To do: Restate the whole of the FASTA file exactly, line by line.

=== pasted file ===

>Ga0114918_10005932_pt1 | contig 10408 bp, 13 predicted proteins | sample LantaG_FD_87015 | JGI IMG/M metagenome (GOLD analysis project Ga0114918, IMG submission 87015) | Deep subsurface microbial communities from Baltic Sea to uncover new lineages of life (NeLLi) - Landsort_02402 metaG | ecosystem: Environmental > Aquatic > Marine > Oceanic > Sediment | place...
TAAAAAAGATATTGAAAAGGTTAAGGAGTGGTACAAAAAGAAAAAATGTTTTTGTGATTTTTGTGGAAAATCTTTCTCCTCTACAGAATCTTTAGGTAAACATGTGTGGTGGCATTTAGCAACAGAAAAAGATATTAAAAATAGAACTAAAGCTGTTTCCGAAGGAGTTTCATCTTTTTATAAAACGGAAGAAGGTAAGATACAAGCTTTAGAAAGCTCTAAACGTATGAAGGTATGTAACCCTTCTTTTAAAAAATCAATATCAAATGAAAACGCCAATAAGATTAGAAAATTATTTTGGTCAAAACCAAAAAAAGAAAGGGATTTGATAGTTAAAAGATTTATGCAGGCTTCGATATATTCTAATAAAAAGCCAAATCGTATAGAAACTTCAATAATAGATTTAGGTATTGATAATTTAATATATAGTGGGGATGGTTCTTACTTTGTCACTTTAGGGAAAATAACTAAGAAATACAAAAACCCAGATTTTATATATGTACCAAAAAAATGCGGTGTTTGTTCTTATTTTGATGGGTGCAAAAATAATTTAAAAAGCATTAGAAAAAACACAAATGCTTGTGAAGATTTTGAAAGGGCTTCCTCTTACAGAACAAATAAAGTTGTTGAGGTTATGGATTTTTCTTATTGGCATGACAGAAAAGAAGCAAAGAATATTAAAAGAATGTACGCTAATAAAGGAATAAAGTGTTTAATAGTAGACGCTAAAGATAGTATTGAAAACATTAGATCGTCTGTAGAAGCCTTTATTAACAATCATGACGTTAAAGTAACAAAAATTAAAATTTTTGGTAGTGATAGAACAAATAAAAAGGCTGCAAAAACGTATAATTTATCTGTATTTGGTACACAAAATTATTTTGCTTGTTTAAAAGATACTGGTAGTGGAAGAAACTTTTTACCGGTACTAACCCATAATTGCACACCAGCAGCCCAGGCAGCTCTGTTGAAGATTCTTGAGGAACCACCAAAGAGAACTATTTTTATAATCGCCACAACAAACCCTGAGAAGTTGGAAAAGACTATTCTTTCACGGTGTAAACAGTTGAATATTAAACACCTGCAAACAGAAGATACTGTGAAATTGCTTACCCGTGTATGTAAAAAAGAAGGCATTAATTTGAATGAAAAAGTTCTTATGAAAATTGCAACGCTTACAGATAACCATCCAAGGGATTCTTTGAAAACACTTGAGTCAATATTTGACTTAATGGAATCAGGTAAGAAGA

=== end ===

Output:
>Ga0114918_10005932_pt1 | contig 10408 bp, 13 predicted proteins | sample LantaG_FD_87015 | JGI IMG/M metagenome (GOLD analysis project Ga0114918, IMG submission 87015) | Deep subsurface microbial communities from Baltic Sea to uncover new lineages of life (NeLLi) - Landsort_02402 metaG | ecosystem: Environmental > Aquatic > Marine > Oceanic > Sediment | place...
TAAAAAAGATATTGAAAAGGTTAAGGAGTGGTACAAAAAGAAAAAATGTTTTTGTGATTTTTGTGGAAAATCTTTCTCCTCTACAGAATCTTTAGGTAAACATGTGTGGTGGCATTTAGCAACAGAAAAAGATATTAAAAATAGAACTAAAGCTGTTTCCGAAGGAGTTTCATCTTTTTATAAAACGGAAGAAGGTAAGATACAAGCTTTAGAAAGCTCTAAACGTATGAAGGTATGTAACCCTTCTTTTAAAAAATCAATATCAAATGAAAACGCCAATAAGATTAGAAAATTATTTTGGTCAAAACCAAAAAAAGAAAGGGATTTGATAGTTAAAAGATTTATGCAGGCTTCGATATATTCTAATAAAAAGCCAAATCGTATAGAAACTTCAATAATAGATTTAGGTATTGATAATTTAATATATAGTGGGGATGGTTCTTACTTTGTCACTTTAGGGAAAATAACTAAGAAATACAAAAACCCAGATTTTATATATGTACCAAAAAAATGCGGTGTTTGTTCTTATTTTGATGGGTGCAAAAATAATTTAAAAAGCATTAGAAAAAACACAAATGCTTGTGAAGATTTTGAAAGGGCTTCCTCTTACAGAACAAATAAAGTTGTTGAGGTTATGGATTTTTCTTATTGGCATGACAGAAAAGAAGCAAAGAATATTAAAAGAATGTACGCTAATAAAGGAATAAAGTGTTTAATAGTAGACGCTAAAGATAGTATTGAAAACATTAGATCGTCTGTAGAAGCCTTTATTAACAATCATGACGTTAAAGTAACAAAAATTAAAATTTTTGGTAGTGATAGAACAAATAAAAAGGCTGCAAAAACGTATAATTTATCTGTATTTGGTACACAAAATTATTTTGCTTGTTTAAAAGATACTGGTAGTGGAAGAAACTTTTTACCGGTACTAACCCATAATTGCACACCAGCAGCCCAGGCAGCTCTGTTGAAGATTCTTGAGGAACCACCAAAGAGAACTATTTTTATAATCGCCACAACAAACCCTGAGAAGTTGGAAAAGACTATTCTTTCACGGTGTAAACAGTTGAATATTAAACACCTGCAAACAGAAGATACTGTGAAATTGCTTACCCGTGTATGTAAAAAAGAAGGCATTAATTTGAATGAAAAAGTTCTTATGAAAATTGCAACGCTTACAGATAACCATCCAAGGGATTCTTTGAAAACACTTGAGTCAATATTTGACTTAATGGAATCAGGTAAGAAGA